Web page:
“Have you ever looked upon your enemies as those who, in effect, stand destitute before you and, without being able to voice it themselves, beseech you: “Help me, give me the one thing that can still help me out of my hate; give me love, God’s love, the love of the crucified Savior”? All the threatening and showing of fist is really the result of this poverty: it is essentially a begging for God’s love, for peace, for community. When you reject your enemy, you turn the poorest of the poor from your door.” – Dietrich Bonhoeffer, Christ’s Love and Our Enemies (Third Sunday after Epiphany, at the secret seminary, Gross-Schlonwitz, January 23, 1938)
This past Sunday, my pastor, Rick White, preached on Matthew 5 and how the church is to be the salt and light of the world. He reminded us that in the first century, salt was used as a preservative in Palestine. This world, he said, is “rotting” from the fall and will continue to do so until the Prince of Peace comes to make all things new, but that the church is to be salt in the world until that time comes. We will never stop the curse, but if we are filled with the Spirit of God, we will hinder its progression.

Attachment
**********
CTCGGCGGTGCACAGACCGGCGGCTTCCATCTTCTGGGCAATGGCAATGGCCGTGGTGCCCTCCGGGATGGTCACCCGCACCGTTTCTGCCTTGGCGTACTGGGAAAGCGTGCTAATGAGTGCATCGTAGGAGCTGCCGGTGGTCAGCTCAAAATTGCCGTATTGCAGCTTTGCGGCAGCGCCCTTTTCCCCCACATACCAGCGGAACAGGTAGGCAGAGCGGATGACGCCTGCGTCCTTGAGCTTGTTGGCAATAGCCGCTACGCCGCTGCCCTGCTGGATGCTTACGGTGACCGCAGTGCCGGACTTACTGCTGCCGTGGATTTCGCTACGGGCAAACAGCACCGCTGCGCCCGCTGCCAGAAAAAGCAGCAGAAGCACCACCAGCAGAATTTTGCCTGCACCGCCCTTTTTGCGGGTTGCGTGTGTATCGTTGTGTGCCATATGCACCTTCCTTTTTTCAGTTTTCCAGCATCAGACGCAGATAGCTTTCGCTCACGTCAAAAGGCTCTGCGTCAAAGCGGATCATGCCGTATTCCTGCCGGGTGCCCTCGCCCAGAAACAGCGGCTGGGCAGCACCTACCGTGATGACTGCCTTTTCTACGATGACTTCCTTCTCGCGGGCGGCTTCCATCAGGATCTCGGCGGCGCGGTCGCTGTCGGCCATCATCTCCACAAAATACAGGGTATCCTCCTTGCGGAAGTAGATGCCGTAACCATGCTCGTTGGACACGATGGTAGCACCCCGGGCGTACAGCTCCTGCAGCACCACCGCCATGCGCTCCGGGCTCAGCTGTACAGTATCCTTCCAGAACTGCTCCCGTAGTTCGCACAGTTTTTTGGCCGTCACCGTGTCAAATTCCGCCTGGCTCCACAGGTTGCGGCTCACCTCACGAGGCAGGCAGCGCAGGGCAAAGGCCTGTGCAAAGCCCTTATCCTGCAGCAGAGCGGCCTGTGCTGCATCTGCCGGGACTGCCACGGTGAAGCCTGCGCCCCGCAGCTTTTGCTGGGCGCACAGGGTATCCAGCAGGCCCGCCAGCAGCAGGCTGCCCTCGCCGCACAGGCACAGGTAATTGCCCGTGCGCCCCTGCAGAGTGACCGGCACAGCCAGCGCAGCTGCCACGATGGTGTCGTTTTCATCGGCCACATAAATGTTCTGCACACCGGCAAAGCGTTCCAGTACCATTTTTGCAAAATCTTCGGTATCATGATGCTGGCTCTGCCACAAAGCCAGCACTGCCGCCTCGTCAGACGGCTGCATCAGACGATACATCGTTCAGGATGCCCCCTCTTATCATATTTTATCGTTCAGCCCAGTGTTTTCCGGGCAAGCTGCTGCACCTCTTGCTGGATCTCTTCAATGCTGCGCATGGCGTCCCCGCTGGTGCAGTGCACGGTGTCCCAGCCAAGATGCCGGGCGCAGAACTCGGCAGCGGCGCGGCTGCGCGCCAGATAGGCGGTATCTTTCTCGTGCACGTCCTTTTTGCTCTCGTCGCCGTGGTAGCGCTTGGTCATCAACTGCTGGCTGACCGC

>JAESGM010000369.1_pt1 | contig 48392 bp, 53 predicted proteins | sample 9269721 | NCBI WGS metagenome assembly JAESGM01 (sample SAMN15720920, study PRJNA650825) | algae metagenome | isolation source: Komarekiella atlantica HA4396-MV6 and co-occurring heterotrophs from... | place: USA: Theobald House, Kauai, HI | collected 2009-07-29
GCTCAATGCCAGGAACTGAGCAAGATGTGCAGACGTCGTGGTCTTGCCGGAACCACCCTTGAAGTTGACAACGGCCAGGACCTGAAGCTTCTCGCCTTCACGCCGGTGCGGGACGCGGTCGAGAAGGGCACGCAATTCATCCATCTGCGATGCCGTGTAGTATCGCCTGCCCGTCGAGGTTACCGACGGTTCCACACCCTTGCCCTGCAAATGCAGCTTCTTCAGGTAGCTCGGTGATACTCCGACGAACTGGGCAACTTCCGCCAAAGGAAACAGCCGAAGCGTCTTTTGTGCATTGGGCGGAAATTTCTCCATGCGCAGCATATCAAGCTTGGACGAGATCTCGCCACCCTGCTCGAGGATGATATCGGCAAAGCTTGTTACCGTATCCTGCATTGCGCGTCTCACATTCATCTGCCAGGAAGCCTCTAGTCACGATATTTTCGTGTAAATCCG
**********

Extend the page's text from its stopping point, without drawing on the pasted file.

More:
Often, the church today is screaming a battle cry, fit for war, but Pastor Rick pointed out to us that the Kingdom Warriors described in Matthew 5:1-10 are the kind who bless, and not curse and who love courageously in the face of evil. No one knew this better than Dietrich Bonhoeffer. Bonhoeffer never shied away from speaking the truth or defending the persecuted, but with the same courage he used to call the church to rise up to defend the Jews against Nazi Germany, he also chose to love his enemies when he was imprisoned for his resistance against Hitler’s regime.
May God grant me the grace today, to follow in his example.